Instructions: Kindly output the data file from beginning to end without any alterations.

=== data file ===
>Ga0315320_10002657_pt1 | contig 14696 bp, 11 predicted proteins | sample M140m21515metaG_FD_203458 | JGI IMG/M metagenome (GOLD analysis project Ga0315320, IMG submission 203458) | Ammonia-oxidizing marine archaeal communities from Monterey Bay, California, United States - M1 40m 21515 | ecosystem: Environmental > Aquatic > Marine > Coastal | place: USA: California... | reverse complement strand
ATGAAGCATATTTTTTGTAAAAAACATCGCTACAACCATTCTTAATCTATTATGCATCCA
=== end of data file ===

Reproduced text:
>Ga0315320_10002657_pt1 | contig 14696 bp, 11 predicted proteins | sample M140m21515metaG_FD_203458 | JGI IMG/M metagenome (GOLD analysis project Ga0315320, IMG submission 203458) | Ammonia-oxidizing marine archaeal communities from Monterey Bay, California, United States - M1 40m 21515 | ecosystem: Environmental > Aquatic > Marine > Coastal | place: USA: California... | reverse complement strand
ATGAAGCATATTTTTTGTAAAAAACATCGCTACAACCATTCTTAATCTATTATGCATCCA